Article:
Day 55: 17 May 2014; Lanark to Strathclyde Country Park
|Date||Sat 17 May 2014||Start to end time||07h 29m|
|Start point||Lanark||End point||Strathclyde Country Park|
|Miles today||18.37||Cu miles||1,031.85|
|Ft today||1,338||Cu ft||138,306|
|Route miles left||457.36||Route ft left||60,331|
|Today’s weather||Overcast all day. Very little wind. Occasiona light rain in afternoon. About 15C|
(the red cross in a circle shows where I am at the moment)
|GPX based track of today’s walk
(click here to access to access downloadable file)
“Every day on this walk, it seems, has its unexpected moments. Today was no different! Basically, the route entailed a very straightforward plod down the river Clyde, following the Walkway along the riverbank from Lanark to the Strathclyde Country Park. I was quite looking forward to it, as I knew that the path would be essentially downhill all the way, and, based on yesterday’s experience, would be well maintained and easy to follow.
All these things were true. I’ve really enjoyed the Clyde Walkway – to me it’s been a bit of a hidden gem. The path – so far at least – is in excellent condition and in many places has boardwalks, wooden steps and bridges over the potentially trickier sections. And scenically, it’s first rate – running along the banks of the river, diving from high up on the cliffs, down to the riverbank itself, and with good views along the way. Wildlife was, however (at least to my pretty unobservant eye), not in abundance though the purple comfrey plants which lined the pathside made a spectacular and unusual display. As did the strange red and yellow cows which I spotted “grazing” in a nearby field just outside Lanark.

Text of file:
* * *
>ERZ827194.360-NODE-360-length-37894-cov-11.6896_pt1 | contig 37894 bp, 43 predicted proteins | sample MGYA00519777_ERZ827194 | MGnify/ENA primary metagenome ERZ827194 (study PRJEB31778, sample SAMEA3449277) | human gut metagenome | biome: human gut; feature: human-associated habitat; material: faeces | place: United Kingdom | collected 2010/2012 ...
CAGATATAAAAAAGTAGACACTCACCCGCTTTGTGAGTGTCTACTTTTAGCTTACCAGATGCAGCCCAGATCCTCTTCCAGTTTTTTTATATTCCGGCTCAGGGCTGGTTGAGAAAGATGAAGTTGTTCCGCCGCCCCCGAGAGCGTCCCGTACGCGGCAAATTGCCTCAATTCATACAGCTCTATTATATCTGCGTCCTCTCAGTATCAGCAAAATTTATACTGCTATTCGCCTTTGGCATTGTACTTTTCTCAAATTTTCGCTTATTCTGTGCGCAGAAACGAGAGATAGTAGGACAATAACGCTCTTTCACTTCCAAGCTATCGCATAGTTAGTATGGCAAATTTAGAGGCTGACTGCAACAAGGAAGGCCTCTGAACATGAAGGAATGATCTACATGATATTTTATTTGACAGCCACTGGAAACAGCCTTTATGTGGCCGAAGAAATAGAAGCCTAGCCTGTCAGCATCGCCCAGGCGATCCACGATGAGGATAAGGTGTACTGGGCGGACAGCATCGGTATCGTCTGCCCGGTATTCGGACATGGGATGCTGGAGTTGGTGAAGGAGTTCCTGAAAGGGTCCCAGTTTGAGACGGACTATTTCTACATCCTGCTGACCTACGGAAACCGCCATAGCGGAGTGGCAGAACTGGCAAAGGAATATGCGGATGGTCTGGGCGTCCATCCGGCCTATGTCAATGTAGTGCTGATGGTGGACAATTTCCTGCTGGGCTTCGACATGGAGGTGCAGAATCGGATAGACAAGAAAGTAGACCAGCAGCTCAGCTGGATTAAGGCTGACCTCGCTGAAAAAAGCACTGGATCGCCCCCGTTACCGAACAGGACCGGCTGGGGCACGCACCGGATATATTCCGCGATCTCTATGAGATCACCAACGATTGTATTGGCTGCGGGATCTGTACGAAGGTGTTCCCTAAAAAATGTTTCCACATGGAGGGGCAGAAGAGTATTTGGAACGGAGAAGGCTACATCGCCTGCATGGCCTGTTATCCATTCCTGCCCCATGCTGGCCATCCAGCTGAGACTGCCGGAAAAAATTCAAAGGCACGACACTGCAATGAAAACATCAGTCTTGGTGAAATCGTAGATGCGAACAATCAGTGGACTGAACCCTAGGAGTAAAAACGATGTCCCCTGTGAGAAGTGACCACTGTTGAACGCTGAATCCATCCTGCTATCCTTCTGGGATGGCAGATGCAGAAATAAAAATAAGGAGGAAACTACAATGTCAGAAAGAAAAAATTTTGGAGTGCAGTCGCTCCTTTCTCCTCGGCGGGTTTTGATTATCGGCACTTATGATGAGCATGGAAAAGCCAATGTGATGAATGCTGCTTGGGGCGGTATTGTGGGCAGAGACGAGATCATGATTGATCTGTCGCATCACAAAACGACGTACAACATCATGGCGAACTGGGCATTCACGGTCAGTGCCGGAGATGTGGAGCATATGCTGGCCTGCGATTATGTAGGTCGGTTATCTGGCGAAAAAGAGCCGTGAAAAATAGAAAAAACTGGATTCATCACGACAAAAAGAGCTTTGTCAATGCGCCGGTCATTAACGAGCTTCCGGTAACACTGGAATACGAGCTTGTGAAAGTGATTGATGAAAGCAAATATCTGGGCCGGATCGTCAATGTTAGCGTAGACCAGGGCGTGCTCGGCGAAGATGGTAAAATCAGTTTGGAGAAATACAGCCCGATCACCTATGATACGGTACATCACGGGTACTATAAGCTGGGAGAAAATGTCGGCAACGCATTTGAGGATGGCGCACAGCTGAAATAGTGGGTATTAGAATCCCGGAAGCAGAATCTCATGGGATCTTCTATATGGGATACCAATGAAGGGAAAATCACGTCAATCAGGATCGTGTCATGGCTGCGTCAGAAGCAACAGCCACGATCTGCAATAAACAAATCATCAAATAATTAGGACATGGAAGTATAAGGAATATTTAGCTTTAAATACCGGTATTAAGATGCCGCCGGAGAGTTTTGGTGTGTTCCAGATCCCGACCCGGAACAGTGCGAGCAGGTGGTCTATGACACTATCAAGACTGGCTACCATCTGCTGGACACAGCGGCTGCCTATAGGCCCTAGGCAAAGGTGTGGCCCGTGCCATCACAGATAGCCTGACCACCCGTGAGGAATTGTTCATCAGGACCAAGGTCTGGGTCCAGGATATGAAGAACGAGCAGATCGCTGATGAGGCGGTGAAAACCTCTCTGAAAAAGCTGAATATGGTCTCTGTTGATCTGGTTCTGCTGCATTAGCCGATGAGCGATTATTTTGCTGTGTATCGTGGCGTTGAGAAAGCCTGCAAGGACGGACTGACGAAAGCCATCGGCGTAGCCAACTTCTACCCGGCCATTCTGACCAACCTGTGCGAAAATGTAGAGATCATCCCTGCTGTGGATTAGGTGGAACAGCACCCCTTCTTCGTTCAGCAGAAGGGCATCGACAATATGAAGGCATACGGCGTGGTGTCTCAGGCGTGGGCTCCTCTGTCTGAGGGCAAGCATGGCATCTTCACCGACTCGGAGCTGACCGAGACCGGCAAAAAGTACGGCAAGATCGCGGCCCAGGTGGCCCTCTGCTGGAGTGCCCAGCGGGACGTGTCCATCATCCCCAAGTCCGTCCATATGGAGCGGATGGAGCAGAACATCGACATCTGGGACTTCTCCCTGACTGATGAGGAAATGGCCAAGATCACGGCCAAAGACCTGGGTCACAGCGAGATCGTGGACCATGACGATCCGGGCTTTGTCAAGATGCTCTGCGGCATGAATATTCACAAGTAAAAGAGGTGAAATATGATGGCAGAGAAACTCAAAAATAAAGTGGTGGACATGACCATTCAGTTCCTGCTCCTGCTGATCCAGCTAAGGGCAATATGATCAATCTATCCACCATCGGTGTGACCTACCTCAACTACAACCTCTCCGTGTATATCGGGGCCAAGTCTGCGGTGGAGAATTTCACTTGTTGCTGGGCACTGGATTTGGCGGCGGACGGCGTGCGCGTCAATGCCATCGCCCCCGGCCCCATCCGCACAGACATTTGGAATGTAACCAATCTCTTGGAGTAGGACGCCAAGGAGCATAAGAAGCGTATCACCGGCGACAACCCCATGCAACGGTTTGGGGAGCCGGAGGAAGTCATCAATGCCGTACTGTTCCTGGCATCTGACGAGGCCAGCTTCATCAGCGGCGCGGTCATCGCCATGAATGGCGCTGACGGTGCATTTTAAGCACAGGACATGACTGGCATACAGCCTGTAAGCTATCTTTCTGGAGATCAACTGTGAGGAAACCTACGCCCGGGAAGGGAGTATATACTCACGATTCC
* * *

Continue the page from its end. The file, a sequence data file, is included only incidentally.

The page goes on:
The surprise of the day came when I got a message on this website from a friend of a relative of a friend whose son was at Scouts with one of our sons (got it??) who had been following my progress using my tracker beacon, and realised that I was only a mile from her home. We met up in a café (I won’t disclose what I had to eat..) and I really enjoyed the chance to meet someone from the vicinity and learn about the local history. The café we were sitting in for example had been a former banana ripening factory.
After that chance, enjoyable, encounter I continued on down the riverside path, enjoying the easy navigation and forgiving terrain. I passed about a mile from the birthplace of General William Roy, who created the Ordnance Survey in 1791. I feel I owe him a big favour, as it’s these “OS” maps that I’ve been using to navigate my way along the LEJOG route. Though I suspect he would struggle to comprehend the electronic wizardry that goes with it these days.
I soon arrived at Strathclyde Country Park, where there is a large Loch popular with leisure sailors and rowers, and the new campsite at the Northern end. It’s a very modern campsite with lots of facilities. Though the receptionist admitted that they were more set up for caravans than tents and in fact I was only the second tent they’d ever had. It did show, slightly, as she needed to know how many axles I had as the computer wouldn’t accept my booking without this vital piece of information. I said two, just to keep it happy.
Now I’m off to find something to eat and to do a bit more route-planning for the section from Fort William to the North!”